Cuenca recorded its highest temperature in 30 years Thursday, when the thermometer hit 27.5 Celsius or 81 Fahrenheit. The city’s all-time high temperature, 29.5 celsius or 85 Fahrenheit, was recorded in November 1979.
Marcelo Narvaez of the meteorology station at Cuenca’s Mariscal La Mar airport said that although yesterday’s temperature was extreme, this is the most likely time of year for records to be set. “November and December are historically our warmest months in the southern Andes, although January and February can also see higher temperatures.” Narvaez said that the lack of rain since early in the week helped contribute to Thursday’s record high.
Narvaez added: “Of course, we need the rain.” Although the drought that has triggered Ecuador’s power outages appears to be over in the Cuenca area, warm days like Thursday will not help to replenish the reservoir at the Paute hydro electric plant, near Cuenca, he said. “December usually sees good rainfall and we believe we have returned to the normal seasonal pattern.”
AS THE DROUGHT EASES, POWER OUTAGES WILL END DECEMBER 15
Ecuador’s Ministry of Energy says it is sticking to its plan to end the country’s rolling power outages on December 15. Minister Esteban Albornoz says he hopes the end of the blackouts will be permanent but promised there would be none through the holidays.
Most of Ecuador has seen fewer outages for shorter periods of time during the past week and Albornoz says this will be case until Dec. 15. In Cuenca during the past week, most sectors experienced outages of two to three hours for four days.
Rainfall in the southern Andes has helped to refill the reservoir at the Paute hydro-electric plant 40 miles northeast of Cuenca. A month ago, the reservoir was at 30% capacity while it was 78% on Thursday.
As a result of the blackouts, a petition is circulating in the National Assembly to impeach Albornoz for poor management of energy resources. His supporters, however, maintain that the problem lies with poor planning over many years and impeachment talk simply reflects frustration brought on the recent drought.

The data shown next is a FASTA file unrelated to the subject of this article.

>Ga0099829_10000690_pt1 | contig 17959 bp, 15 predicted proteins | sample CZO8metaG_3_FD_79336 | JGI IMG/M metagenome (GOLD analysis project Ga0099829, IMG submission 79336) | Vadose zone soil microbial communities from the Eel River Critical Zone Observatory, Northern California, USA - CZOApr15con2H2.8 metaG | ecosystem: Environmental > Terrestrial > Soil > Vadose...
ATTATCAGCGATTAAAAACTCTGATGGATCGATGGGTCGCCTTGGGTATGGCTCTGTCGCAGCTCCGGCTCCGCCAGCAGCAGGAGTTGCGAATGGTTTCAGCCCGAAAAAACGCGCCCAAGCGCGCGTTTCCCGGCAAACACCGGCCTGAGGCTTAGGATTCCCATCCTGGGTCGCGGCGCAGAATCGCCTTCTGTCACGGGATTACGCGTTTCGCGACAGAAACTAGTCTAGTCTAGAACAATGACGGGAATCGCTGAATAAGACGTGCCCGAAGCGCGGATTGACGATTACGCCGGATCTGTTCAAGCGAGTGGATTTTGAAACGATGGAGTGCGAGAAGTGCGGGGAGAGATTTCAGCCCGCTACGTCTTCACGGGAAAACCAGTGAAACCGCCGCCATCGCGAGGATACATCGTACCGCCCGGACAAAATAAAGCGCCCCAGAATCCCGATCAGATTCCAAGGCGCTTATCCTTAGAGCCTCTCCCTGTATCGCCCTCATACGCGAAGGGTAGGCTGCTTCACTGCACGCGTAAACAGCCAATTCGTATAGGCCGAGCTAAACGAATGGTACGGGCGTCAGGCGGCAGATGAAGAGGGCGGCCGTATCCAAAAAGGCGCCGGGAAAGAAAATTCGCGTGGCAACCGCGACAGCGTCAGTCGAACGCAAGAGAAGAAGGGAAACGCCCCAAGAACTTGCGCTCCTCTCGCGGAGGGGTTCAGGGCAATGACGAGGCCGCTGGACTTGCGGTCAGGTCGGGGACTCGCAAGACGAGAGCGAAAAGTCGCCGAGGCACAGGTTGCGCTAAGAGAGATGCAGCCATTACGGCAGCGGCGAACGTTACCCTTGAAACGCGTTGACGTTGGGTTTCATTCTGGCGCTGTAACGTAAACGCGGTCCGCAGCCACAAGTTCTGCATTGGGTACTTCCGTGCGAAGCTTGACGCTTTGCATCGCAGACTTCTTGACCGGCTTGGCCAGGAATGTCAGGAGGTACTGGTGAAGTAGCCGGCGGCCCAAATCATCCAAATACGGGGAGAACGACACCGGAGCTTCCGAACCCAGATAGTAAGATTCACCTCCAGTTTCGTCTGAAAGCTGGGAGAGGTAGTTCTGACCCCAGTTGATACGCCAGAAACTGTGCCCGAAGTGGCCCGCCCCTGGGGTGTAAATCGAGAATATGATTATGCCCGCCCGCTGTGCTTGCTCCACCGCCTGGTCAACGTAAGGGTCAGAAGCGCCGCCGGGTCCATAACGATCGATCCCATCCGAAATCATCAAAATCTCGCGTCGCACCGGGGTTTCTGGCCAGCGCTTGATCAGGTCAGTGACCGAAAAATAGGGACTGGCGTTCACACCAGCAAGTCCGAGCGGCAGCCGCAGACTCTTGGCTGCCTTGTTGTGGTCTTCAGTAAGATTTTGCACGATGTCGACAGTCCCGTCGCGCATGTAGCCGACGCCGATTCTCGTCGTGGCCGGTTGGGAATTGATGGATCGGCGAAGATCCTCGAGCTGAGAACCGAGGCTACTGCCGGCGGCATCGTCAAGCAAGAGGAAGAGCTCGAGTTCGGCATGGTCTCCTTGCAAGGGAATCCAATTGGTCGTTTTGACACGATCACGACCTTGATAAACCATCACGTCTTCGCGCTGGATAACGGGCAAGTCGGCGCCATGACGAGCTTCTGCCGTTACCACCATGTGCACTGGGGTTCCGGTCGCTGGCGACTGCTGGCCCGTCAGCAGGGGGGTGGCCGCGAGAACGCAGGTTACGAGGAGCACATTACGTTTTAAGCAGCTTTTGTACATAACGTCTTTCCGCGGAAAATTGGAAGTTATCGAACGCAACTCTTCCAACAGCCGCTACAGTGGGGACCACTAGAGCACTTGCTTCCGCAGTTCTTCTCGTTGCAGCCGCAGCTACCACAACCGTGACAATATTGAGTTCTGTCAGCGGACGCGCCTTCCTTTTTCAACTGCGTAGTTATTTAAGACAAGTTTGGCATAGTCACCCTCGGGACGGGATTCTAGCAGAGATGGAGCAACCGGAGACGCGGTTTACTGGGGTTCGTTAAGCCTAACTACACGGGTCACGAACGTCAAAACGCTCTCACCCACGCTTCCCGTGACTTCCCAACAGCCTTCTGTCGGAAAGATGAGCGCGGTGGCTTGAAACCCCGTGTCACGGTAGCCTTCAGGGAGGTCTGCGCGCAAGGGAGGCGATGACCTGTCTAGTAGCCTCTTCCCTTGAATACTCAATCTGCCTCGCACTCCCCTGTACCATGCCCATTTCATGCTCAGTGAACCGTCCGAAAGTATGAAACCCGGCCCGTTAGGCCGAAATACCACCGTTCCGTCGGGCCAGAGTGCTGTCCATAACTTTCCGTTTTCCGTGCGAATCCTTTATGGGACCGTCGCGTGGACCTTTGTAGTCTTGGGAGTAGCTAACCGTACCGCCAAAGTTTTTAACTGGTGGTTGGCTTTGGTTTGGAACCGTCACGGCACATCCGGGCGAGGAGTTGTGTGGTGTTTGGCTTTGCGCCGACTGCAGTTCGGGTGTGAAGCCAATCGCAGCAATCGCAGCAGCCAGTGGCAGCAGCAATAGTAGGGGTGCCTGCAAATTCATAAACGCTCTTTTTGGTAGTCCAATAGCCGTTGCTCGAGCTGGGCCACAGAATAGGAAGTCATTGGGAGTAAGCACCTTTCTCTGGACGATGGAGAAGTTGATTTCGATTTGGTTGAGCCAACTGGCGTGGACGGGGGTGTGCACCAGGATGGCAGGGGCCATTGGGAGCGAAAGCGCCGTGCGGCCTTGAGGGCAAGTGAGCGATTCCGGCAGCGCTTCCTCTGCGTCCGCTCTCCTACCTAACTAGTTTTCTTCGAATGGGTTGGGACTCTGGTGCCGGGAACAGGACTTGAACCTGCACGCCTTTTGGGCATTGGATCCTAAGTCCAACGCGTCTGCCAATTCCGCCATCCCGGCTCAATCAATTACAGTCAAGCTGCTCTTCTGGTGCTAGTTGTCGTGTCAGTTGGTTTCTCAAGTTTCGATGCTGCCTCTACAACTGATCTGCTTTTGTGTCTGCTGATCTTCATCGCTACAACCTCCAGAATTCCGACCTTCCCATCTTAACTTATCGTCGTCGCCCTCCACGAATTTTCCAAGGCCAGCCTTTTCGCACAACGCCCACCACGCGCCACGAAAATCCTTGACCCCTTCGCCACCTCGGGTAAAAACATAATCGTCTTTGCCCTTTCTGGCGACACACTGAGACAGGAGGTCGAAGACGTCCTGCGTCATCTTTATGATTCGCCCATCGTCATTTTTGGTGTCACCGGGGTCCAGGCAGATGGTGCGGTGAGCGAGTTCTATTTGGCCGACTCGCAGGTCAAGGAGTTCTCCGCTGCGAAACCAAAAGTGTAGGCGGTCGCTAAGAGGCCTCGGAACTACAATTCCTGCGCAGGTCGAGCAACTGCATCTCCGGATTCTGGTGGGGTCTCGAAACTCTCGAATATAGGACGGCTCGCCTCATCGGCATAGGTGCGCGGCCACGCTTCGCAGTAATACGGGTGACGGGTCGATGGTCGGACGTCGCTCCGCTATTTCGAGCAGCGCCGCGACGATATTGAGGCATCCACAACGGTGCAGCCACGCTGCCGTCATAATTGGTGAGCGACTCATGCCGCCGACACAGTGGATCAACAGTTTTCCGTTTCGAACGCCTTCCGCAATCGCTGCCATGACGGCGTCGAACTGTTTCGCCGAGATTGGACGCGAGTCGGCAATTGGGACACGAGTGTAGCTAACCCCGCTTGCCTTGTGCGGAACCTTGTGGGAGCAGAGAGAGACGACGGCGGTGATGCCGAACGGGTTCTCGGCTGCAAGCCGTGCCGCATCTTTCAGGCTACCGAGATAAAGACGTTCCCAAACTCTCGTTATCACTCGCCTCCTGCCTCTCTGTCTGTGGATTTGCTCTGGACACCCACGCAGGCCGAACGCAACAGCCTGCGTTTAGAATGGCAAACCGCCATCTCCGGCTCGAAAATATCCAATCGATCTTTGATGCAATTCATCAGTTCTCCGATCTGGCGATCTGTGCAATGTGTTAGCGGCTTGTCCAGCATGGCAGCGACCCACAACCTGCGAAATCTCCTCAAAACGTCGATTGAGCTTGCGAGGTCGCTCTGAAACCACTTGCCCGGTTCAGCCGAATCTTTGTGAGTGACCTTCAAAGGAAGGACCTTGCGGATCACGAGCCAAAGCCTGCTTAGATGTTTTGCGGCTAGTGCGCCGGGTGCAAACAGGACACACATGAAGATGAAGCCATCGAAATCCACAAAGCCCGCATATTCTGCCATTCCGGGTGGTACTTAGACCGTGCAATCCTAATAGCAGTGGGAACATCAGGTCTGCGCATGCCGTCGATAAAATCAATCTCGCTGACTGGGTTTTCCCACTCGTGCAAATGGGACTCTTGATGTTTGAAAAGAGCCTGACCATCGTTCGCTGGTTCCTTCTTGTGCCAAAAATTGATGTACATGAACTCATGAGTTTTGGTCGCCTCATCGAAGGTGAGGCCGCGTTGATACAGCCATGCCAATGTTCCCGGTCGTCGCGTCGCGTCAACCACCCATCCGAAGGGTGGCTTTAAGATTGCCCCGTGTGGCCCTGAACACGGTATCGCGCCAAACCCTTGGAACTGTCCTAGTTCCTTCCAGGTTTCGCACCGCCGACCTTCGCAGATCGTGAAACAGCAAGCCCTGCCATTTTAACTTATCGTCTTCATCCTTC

Three hydro-electric projects are either under construction or in the planning stages but none will be on-line before 2011. The largest project, Coca Codo Sinclair in the Amazon region, will be the country’s largest power generation plant but construction will require at least four years. Ecuador is currently in negotiation with China to secure project funding.
NATIONAL ASSEMBLY APPROVES SOME TAX INCREASES BUT REJECTS OTHERS IN SUPRISINGLY CLOSE VOTE
Ecuador’s National Assembly yesterday approved new taxes on paper used by newspapers and magazines but rejected increases for liquor and cigarettes.
The vote on the new measures was closer than expected and the rejection of additional taxes on liquor and cigarettes is considered a blow to President Rafael Correa’s plan of tax overhaul. The final debate was marked by shouts of “no new taxes” by opposition legislators. The final vote was 60 in favor of the package with 49 “no” or abstentions.
Another provision of the tax package included a fee increase from 1% to 2% charged on capital outflows from Ecuador. The tax is usually imposed on wire transfers. There is a $1,000 exemption for foreigners. The amount of money that travelers are allowed to take out of the country remains unchanged at $8,570.
Photo caption: Smoke billows from the rooftop of a music store on Calle Presidente Borrero on Thursday. According to officials, the fire was caused by an electrical short set off by a scheduled power outage; photo credit: El Tiempo, Cuenca